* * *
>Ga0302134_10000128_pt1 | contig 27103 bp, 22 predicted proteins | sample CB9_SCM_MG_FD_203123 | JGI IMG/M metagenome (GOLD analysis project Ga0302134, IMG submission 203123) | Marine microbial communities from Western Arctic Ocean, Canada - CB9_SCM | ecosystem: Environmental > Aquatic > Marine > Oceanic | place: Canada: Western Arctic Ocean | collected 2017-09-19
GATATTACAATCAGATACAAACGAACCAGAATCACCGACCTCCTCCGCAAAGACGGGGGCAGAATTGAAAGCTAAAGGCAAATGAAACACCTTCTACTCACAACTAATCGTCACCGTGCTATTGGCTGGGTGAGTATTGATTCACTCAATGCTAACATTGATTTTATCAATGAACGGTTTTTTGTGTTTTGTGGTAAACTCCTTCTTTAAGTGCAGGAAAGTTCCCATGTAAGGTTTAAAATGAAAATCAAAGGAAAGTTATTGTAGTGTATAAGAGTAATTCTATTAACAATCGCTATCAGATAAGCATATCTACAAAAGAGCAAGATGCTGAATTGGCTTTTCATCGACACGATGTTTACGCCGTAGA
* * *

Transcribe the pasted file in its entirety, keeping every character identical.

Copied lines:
>Ga0302134_10000128_pt1 | contig 27103 bp, 22 predicted proteins | sample CB9_SCM_MG_FD_203123 | JGI IMG/M metagenome (GOLD analysis project Ga0302134, IMG submission 203123) | Marine microbial communities from Western Arctic Ocean, Canada - CB9_SCM | ecosystem: Environmental > Aquatic > Marine > Oceanic | place: Canada: Western Arctic Ocean | collected 2017-09-19
GATATTACAATCAGATACAAACGAACCAGAATCACCGACCTCCTCCGCAAAGACGGGGGCAGAATTGAAAGCTAAAGGCAAATGAAACACCTTCTACTCACAACTAATCGTCACCGTGCTATTGGCTGGGTGAGTATTGATTCACTCAATGCTAACATTGATTTTATCAATGAACGGTTTTTTGTGTTTTGTGGTAAACTCCTTCTTTAAGTGCAGGAAAGTTCCCATGTAAGGTTTAAAATGAAAATCAAAGGAAAGTTATTGTAGTGTATAAGAGTAATTCTATTAACAATCGCTATCAGATAAGCATATCTACAAAAGAGCAAGATGCTGAATTGGCTTTTCATCGACACGATGTTTACGCCGTAGA